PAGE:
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Make The Connection

How Hormones Can Affect Your Overall Health

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By Annette Brook

Did you know your body makes more than 50 different hormones? These powerful, complex chemical messengers created by the endocrine system glands, as well as the testes and ovaries, regulate everything from mood, development, and growth to the sleep/wake cycle, reproduction, and metabolism. Even the slightest imbalance or hormone over- or under-production can wreak major havoc on our health and quality of life.

Various things affect hormone production and balance, including prescription medications and diseases like diabetes, hyperthyroidism, hypothyroidism, Cushing’s syndrome — a rare condition, and PCOS (polycystic ovary syndrome). And, of course, a major culprit that eventually affects everyone is age, which impacts the sex hormones — estrogens (estradiol, estrone, and estriol), progesterone, and testosterone.

You’ll experience different signs and symptoms depending on your hormonal imbalance.

Symptoms and signs of hormonal imbalances that affect your metabolism include:

  • Unexplained weight gain or loss
  • Irregular body fat distribution
  • Fatigue
  • Slow heartbeat or rapid heartbeat
  • Higher-than-normal blood cholesterol levels

An underactive thyroid (hypothyroidism) may create these and other symptoms:

  • Fatigue
  • Weight gain
  • Increased sensitivity to cold
  • Constipation
  • Dry skin
  • Puffy face

Signs of an overactive thyroid (hyperthyroidism) include:

  • Nervousness, anxiety, and irritability
  • Mood swings
  • Sleep disturbances
  • Persistent tiredness, weakness
  • Heat sensitivity
  • Goiter (enlarged thyroid gland)
  • Heart palpitations
  • Twitching, trembling

Sex hormone imbalance has been linked to:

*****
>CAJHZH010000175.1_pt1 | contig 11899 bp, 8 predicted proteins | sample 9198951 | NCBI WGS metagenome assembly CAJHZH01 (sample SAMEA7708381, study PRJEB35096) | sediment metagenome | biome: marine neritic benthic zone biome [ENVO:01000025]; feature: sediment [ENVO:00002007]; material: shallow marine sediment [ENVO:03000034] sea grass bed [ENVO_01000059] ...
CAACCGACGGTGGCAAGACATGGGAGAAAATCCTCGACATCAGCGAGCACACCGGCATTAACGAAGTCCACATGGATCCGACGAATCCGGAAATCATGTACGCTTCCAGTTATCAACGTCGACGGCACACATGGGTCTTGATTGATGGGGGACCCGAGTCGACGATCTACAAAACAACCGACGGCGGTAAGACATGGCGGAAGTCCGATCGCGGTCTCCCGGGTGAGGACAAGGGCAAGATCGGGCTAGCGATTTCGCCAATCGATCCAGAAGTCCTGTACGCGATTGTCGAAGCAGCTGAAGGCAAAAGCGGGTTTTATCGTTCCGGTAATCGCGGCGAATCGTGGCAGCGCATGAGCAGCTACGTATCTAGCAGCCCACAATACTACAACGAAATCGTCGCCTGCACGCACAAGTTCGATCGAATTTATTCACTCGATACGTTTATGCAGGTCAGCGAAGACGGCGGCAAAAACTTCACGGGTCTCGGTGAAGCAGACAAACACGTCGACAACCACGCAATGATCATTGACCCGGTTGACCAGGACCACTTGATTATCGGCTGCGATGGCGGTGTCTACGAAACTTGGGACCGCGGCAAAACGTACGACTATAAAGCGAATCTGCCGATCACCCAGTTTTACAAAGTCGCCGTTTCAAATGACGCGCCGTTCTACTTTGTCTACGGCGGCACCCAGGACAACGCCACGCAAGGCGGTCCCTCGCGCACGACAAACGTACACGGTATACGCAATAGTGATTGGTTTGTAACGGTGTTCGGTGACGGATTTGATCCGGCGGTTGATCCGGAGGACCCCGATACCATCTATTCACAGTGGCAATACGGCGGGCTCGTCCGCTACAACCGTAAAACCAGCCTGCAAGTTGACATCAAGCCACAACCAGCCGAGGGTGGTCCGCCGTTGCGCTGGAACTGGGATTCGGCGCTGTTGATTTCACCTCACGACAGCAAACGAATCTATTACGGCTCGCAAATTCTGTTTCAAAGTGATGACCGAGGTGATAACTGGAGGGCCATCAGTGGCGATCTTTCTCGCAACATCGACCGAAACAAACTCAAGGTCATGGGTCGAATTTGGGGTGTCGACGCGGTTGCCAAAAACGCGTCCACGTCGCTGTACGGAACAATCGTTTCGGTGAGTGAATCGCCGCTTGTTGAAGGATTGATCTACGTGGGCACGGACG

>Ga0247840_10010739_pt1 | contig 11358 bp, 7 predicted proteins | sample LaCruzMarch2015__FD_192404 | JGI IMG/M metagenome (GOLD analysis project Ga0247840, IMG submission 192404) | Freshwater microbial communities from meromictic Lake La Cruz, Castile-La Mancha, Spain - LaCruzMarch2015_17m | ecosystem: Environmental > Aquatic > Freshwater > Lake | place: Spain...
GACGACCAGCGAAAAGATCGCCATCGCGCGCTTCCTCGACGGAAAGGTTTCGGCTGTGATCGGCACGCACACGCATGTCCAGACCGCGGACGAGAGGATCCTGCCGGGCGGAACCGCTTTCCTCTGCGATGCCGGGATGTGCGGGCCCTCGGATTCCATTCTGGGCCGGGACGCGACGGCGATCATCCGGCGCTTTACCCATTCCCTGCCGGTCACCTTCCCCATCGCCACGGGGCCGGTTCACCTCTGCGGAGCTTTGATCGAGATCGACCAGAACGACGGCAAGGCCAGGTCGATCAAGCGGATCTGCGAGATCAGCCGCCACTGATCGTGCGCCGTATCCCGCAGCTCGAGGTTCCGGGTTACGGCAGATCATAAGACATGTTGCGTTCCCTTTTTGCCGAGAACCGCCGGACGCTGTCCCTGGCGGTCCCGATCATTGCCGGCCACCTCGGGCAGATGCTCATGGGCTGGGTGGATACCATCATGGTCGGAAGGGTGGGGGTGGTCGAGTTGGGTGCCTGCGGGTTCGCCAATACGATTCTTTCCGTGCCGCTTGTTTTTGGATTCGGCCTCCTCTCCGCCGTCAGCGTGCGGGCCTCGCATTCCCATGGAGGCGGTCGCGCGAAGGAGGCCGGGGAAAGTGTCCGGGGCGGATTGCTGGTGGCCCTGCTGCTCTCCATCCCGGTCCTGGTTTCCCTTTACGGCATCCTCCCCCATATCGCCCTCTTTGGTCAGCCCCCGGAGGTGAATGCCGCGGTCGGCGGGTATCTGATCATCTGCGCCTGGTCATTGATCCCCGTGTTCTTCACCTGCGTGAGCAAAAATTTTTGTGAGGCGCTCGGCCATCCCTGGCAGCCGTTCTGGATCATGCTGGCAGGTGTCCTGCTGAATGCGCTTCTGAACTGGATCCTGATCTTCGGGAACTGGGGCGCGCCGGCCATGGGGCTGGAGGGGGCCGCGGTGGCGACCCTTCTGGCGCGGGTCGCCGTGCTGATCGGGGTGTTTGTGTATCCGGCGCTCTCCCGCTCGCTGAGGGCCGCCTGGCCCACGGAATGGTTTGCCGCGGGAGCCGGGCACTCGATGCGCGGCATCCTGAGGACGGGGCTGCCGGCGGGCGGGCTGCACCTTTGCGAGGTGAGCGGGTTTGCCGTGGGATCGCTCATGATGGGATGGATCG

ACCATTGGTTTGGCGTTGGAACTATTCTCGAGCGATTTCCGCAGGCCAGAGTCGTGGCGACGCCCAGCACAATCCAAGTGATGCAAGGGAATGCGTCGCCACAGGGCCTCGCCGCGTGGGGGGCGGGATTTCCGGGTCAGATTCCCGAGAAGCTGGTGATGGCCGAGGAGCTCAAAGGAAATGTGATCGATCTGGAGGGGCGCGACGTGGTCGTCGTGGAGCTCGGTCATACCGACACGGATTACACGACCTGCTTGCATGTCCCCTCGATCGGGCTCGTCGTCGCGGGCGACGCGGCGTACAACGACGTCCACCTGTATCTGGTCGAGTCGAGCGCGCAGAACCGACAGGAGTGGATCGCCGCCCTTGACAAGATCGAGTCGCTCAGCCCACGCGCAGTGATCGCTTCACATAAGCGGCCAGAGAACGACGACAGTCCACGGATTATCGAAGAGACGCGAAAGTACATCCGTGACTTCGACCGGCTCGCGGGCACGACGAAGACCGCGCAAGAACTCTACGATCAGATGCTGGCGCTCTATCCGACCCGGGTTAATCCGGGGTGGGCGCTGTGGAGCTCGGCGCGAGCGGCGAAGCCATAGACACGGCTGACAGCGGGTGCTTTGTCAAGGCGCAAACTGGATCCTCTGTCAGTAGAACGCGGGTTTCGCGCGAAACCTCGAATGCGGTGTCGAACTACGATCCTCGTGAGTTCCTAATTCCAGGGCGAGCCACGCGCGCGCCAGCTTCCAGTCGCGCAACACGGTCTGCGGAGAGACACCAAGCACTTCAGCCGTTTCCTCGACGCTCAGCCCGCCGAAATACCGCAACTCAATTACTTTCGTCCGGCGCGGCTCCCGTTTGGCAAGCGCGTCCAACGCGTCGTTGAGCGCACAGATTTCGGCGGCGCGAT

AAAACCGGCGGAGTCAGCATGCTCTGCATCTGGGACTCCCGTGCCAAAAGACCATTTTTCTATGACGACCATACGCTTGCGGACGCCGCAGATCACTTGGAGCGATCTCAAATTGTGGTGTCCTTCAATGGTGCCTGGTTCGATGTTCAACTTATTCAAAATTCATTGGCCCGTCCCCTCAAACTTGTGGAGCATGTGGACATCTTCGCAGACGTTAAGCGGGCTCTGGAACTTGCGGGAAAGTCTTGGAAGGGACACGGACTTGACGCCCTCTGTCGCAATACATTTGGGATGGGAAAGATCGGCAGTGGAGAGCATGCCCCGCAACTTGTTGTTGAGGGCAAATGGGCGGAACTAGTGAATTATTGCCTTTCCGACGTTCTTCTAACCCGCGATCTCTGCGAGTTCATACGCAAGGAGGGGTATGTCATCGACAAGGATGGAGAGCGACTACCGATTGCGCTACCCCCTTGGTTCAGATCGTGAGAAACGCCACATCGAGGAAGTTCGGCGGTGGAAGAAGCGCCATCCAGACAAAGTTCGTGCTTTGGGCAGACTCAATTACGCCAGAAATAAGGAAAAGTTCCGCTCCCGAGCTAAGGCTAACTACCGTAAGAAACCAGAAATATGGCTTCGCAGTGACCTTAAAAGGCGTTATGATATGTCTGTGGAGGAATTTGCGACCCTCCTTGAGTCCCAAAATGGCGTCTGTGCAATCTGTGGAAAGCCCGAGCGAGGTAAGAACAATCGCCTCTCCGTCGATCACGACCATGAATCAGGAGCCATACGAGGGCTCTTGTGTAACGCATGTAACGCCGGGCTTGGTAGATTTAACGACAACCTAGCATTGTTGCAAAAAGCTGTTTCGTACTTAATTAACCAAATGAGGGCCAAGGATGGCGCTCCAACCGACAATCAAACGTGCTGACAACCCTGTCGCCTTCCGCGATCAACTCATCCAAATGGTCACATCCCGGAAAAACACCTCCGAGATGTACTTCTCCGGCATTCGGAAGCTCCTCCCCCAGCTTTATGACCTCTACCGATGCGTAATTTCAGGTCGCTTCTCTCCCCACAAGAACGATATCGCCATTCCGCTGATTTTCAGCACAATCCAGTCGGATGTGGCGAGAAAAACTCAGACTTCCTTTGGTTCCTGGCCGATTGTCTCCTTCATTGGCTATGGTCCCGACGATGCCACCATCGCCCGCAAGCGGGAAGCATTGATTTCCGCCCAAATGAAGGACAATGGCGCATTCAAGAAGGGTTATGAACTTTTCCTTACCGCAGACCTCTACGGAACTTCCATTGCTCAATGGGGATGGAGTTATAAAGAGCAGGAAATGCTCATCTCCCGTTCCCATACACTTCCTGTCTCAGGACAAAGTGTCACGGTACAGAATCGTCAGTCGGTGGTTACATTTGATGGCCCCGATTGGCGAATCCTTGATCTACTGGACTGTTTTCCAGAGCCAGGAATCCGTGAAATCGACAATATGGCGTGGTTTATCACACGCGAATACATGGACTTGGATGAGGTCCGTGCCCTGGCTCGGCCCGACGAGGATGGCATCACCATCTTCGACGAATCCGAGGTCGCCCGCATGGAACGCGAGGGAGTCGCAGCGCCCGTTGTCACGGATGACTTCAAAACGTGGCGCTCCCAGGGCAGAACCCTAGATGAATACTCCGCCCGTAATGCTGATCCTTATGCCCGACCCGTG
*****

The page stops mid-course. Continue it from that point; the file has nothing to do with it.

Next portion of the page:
• Weight gain
  • Low libido
  • Hot flashes, night sweats
  • Brain fog, difficulty concentrating, cognitive issues
  • Loss of muscle mass

An Ounce of Prevention

According to the Cleveland Clinic, actions to optimize your overall health could help keep your hormones balanced. These actions include:

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  • Maintaining a healthy weight
  • Eating a balanced, healthy diet
  • Exercising regularly
  • Managing your stress
  • Getting enough quality sleep
  • Managing chronic health conditions
  • Quitting smoking or using tobacco products 

Talk with your doctor about other lifestyle changes that promote hormonal health, such as eating whole, unprocessed foods free from additives and chemicals. Additionally, some hormone imbalances may be addressed by eating certain foods. For instance, someone with low estrogen levels may benefit from consuming foods such as soy products, chickpeas, cruciferous vegetables, cashews, alfalfa sprouts, berries, and legumes. These and other foods are estrogenic, containing higher levels of phytoestrogens called isoflavones.

You may also wish to avoid toxic substances such as BPA’s (Bisphenol A) that may affect hormone production. They can be found in plastic goods, personal-care products, fragrances, food packaging, and even tap water.

When to See a Doctor

Hormone problems cause a wide range of symptoms. See a doctor if you persistently don’t feel right, and especially if you have any symptoms of hormonal issues. Don’t be tempted to self-diagnose or use DIY treatments such as transdermal creams and oral supplements. You can do more harm than good without an accurate diagnosis and customized, measurable treatment plan.

Your primary healthcare provider is a good place to start, but it’s also wise to see an endocrinologist. These medical specialists are uniquely trained in endocrinology, a field of medicine that studies, diagnoses, and treats hormone-related conditions. Tools and tests used to diagnose endocrine problems include urine, blood, genetic, and hormone tests, as well as imaging, such as MRIs.

If you’re diagnosed with age-related sex hormone imbalance, seek a provider experienced in using traditional hormone replacement therapy (HRT) and/or plant-based bioidentical hormone replacement therapy (BHRT) who will regularly measure your hormone levels and adjust your treatment plan based on these and your reported results.  

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